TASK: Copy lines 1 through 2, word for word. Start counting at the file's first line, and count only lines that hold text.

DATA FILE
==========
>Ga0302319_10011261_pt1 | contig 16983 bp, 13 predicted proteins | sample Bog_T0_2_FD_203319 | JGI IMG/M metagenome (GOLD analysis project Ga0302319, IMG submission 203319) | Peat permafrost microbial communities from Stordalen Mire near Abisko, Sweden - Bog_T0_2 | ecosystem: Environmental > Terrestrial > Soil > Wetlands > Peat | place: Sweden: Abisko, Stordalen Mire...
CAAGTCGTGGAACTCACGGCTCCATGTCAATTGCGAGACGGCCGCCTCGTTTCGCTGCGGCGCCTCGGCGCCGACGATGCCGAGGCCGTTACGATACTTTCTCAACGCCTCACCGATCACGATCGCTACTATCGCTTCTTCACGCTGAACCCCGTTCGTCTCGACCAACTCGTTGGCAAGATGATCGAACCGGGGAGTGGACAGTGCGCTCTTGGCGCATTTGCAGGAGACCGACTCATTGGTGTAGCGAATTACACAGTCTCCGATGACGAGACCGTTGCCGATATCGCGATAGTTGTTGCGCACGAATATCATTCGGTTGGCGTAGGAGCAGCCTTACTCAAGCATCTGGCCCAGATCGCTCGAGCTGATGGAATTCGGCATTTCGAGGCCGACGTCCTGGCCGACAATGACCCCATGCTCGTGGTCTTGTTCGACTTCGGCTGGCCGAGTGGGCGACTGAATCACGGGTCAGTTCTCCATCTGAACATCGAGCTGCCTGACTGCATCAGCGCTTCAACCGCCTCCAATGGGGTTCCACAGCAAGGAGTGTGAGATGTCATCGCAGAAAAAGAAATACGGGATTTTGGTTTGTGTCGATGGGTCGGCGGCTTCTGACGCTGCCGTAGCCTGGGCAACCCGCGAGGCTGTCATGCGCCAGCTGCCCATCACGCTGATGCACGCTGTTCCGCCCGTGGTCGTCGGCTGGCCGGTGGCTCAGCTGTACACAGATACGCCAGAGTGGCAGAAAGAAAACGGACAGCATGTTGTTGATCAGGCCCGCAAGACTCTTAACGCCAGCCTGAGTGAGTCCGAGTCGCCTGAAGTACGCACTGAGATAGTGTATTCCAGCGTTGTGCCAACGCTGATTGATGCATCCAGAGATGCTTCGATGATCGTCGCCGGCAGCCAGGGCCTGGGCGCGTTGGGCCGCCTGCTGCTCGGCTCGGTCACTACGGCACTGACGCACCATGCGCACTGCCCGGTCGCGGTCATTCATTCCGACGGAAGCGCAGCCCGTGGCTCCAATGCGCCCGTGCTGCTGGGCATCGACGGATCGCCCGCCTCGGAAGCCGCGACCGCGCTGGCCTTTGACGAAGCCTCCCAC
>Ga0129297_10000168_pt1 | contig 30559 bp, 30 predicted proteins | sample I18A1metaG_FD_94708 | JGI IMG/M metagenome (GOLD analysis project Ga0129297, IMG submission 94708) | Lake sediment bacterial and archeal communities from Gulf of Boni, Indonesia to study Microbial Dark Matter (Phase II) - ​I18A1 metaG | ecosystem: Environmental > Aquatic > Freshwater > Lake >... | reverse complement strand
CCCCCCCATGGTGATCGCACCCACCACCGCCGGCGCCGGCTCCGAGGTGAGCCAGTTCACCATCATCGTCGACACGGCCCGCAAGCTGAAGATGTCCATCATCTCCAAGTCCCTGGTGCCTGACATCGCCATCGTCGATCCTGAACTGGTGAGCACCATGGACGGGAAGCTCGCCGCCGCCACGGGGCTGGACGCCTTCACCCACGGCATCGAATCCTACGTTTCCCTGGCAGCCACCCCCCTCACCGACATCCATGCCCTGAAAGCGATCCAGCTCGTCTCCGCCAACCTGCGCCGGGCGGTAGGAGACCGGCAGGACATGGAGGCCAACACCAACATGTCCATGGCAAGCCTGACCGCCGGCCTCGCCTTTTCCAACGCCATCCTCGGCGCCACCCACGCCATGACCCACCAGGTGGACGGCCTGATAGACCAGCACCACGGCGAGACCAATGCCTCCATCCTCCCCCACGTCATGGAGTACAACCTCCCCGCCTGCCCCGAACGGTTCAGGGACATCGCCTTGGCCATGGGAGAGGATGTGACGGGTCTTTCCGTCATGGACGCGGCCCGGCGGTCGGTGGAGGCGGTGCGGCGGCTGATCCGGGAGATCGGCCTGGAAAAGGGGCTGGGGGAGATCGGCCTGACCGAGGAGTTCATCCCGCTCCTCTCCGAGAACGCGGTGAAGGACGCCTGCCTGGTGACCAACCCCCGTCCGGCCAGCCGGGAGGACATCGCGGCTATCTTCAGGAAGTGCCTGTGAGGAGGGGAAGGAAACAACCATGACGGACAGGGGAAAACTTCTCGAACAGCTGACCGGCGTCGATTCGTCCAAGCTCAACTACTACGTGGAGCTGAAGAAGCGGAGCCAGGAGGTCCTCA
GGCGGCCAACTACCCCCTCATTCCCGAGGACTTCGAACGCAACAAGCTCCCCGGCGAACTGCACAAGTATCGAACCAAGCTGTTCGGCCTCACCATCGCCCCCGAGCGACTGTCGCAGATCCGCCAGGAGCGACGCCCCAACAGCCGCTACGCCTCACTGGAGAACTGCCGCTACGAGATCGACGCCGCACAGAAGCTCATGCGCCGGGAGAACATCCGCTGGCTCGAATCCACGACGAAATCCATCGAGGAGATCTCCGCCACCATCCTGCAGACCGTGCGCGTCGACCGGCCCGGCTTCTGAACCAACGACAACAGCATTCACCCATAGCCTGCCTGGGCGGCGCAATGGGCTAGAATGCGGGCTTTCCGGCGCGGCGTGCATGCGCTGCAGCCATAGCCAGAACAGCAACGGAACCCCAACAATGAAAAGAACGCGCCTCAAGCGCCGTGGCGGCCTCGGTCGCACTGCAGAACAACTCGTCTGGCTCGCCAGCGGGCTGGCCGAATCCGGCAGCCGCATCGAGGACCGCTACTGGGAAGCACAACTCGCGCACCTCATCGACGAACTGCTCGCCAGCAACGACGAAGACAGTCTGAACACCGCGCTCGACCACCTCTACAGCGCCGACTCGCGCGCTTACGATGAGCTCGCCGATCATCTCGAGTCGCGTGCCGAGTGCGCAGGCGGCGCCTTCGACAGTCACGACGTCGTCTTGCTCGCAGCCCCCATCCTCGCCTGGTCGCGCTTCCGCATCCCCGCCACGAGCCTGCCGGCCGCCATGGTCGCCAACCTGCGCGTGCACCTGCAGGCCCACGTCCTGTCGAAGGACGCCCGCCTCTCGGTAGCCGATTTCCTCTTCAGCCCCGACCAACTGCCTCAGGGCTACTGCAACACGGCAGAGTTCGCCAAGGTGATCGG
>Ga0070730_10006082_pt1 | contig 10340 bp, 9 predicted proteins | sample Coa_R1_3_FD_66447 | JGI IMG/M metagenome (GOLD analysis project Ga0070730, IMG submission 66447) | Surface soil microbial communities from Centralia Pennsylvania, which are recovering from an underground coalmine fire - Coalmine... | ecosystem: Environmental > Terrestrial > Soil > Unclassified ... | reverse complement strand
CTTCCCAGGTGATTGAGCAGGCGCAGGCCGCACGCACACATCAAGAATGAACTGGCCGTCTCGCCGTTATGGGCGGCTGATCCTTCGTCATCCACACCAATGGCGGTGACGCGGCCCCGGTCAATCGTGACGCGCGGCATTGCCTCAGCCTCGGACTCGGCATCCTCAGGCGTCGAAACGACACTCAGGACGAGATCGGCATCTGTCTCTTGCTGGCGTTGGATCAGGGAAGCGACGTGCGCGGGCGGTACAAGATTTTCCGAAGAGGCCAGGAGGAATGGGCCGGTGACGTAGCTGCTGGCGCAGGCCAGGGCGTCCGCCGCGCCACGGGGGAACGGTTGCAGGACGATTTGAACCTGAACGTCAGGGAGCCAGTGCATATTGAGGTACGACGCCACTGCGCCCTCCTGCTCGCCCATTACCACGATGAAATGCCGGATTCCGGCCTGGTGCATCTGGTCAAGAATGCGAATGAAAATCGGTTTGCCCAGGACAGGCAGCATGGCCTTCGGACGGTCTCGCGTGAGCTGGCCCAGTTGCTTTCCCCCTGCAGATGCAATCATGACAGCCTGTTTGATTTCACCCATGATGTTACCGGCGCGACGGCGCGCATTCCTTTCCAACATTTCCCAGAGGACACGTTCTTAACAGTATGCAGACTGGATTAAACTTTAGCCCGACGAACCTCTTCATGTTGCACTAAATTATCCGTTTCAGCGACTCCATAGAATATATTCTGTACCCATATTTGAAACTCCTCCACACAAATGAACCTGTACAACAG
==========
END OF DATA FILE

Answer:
>Ga0302319_10011261_pt1 | contig 16983 bp, 13 predicted proteins | sample Bog_T0_2_FD_203319 | JGI IMG/M metagenome (GOLD analysis project Ga0302319, IMG submission 203319) | Peat permafrost microbial communities from Stordalen Mire near Abisko, Sweden - Bog_T0_2 | ecosystem: Environmental > Terrestrial > Soil > Wetlands > Peat | place: Sweden: Abisko, Stordalen Mire...
CAAGTCGTGGAACTCACGGCTCCATGTCAATTGCGAGACGGCCGCCTCGTTTCGCTGCGGCGCCTCGGCGCCGACGATGCCGAGGCCGTTACGATACTTTCTCAACGCCTCACCGATCACGATCGCTACTATCGCTTCTTCACGCTGAACCCCGTTCGTCTCGACCAACTCGTTGGCAAGATGATCGAACCGGGGAGTGGACAGTGCGCTCTTGGCGCATTTGCAGGAGACCGACTCATTGGTGTAGCGAATTACACAGTCTCCGATGACGAGACCGTTGCCGATATCGCGATAGTTGTTGCGCACGAATATCATTCGGTTGGCGTAGGAGCAGCCTTACTCAAGCATCTGGCCCAGATCGCTCGAGCTGATGGAATTCGGCATTTCGAGGCCGACGTCCTGGCCGACAATGACCCCATGCTCGTGGTCTTGTTCGACTTCGGCTGGCCGAGTGGGCGACTGAATCACGGGTCAGTTCTCCATCTGAACATCGAGCTGCCTGACTGCATCAGCGCTTCAACCGCCTCCAATGGGGTTCCACAGCAAGGAGTGTGAGATGTCATCGCAGAAAAAGAAATACGGGATTTTGGTTTGTGTCGATGGGTCGGCGGCTTCTGACGCTGCCGTAGCCTGGGCAACCCGCGAGGCTGTCATGCGCCAGCTGCCCATCACGCTGATGCACGCTGTTCCGCCCGTGGTCGTCGGCTGGCCGGTGGCTCAGCTGTACACAGATACGCCAGAGTGGCAGAAAGAAAACGGACAGCATGTTGTTGATCAGGCCCGCAAGACTCTTAACGCCAGCCTGAGTGAGTCCGAGTCGCCTGAAGTACGCACTGAGATAGTGTATTCCAGCGTTGTGCCAACGCTGATTGATGCATCCAGAGATGCTTCGATGATCGTCGCCGGCAGCCAGGGCCTGGGCGCGTTGGGCCGCCTGCTGCTCGGCTCGGTCACTACGGCACTGACGCACCATGCGCACTGCCCGGTCGCGGTCATTCATTCCGACGGAAGCGCAGCCCGTGGCTCCAATGCGCCCGTGCTGCTGGGCATCGACGGATCGCCCGCCTCGGAAGCCGCGACCGCGCTGGCCTTTGACGAAGCCTCCCAC